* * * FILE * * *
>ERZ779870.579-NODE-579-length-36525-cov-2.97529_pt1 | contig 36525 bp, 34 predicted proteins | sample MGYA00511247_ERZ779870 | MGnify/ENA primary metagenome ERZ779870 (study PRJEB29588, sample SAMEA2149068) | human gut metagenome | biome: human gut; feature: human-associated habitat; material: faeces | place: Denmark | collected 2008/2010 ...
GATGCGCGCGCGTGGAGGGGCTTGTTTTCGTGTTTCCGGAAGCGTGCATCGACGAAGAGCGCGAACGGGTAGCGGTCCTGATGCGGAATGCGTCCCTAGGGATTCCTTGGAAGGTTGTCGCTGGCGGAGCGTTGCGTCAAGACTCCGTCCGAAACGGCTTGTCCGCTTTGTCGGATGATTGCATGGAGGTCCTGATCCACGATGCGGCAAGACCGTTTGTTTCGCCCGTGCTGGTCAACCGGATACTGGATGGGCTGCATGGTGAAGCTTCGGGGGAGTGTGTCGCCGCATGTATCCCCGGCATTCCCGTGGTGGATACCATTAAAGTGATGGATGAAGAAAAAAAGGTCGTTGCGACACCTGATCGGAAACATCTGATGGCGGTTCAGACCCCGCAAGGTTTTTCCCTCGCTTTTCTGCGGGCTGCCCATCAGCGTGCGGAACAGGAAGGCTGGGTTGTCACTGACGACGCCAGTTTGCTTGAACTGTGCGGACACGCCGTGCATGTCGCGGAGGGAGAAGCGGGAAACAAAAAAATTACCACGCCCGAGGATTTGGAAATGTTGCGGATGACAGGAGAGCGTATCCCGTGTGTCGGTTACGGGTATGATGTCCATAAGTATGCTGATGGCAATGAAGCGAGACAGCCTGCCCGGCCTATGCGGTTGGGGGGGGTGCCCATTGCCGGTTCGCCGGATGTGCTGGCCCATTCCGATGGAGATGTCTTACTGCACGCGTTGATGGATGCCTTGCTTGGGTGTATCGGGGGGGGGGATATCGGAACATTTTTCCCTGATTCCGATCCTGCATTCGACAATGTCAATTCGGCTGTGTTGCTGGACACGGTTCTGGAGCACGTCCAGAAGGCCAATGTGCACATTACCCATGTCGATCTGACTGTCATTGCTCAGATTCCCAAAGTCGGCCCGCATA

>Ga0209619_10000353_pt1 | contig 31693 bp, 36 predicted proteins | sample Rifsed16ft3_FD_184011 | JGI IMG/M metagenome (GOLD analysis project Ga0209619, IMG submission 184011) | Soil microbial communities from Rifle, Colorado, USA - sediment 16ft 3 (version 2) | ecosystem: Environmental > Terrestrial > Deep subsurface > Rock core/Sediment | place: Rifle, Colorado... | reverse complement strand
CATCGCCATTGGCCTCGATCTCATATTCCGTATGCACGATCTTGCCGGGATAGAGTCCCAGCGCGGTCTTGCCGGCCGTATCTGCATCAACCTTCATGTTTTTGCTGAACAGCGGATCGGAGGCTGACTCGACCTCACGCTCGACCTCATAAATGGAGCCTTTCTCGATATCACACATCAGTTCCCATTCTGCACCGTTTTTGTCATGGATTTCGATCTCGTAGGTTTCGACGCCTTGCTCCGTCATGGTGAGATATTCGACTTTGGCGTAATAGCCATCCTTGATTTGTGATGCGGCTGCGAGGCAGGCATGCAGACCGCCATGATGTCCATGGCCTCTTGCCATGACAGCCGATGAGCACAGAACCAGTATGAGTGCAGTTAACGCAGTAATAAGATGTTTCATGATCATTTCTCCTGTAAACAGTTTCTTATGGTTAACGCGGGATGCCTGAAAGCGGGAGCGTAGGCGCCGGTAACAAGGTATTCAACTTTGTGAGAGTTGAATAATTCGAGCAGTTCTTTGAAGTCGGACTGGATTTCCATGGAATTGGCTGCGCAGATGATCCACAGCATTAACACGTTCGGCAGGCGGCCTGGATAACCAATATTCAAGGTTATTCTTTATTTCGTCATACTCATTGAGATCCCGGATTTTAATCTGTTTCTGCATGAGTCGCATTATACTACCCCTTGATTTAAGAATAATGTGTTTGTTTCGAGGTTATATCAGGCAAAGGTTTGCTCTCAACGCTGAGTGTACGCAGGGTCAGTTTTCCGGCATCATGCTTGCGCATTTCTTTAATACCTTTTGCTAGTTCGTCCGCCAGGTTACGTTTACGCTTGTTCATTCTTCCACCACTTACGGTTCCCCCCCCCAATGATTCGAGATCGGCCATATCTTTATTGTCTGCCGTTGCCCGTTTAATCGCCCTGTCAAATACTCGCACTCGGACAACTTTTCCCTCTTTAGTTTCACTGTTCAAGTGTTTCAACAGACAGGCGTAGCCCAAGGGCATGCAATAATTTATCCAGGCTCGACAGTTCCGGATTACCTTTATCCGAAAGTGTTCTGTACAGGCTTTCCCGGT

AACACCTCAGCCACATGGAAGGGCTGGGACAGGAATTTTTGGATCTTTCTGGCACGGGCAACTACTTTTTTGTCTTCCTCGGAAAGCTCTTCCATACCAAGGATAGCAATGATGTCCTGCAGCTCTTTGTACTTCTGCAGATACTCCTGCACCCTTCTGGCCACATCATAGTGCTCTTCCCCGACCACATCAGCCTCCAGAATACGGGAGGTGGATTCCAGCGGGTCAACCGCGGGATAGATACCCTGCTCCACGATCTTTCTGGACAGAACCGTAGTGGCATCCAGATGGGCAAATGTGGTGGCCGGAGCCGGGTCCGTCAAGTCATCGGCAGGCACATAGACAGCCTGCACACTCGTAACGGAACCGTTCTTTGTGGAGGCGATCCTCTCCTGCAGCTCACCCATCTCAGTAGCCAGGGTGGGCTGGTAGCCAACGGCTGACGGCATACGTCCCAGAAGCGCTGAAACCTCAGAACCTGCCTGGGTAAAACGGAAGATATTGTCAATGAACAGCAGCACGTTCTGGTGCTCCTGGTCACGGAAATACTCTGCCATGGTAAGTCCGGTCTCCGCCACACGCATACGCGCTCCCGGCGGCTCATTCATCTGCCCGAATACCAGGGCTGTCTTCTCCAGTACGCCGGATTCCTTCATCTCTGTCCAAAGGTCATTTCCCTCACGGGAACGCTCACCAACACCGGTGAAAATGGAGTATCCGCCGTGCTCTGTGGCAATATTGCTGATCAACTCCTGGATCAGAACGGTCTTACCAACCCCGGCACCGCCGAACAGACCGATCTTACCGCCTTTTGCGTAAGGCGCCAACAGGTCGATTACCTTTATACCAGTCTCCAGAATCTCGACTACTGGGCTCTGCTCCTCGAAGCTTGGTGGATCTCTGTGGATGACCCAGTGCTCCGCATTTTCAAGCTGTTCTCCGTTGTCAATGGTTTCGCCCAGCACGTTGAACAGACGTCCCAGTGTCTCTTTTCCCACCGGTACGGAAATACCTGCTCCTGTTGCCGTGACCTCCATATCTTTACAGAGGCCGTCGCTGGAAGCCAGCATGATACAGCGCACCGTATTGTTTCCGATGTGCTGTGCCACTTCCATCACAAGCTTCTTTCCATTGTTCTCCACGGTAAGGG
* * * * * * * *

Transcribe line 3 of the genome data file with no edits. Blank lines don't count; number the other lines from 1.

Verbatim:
>Ga0209619_10000353_pt1 | contig 31693 bp, 36 predicted proteins | sample Rifsed16ft3_FD_184011 | JGI IMG/M metagenome (GOLD analysis project Ga0209619, IMG submission 184011) | Soil microbial communities from Rifle, Colorado, USA - sediment 16ft 3 (version 2) | ecosystem: Environmental > Terrestrial > Deep subsurface > Rock core/Sediment | place: Rifle, Colorado... | reverse complement strand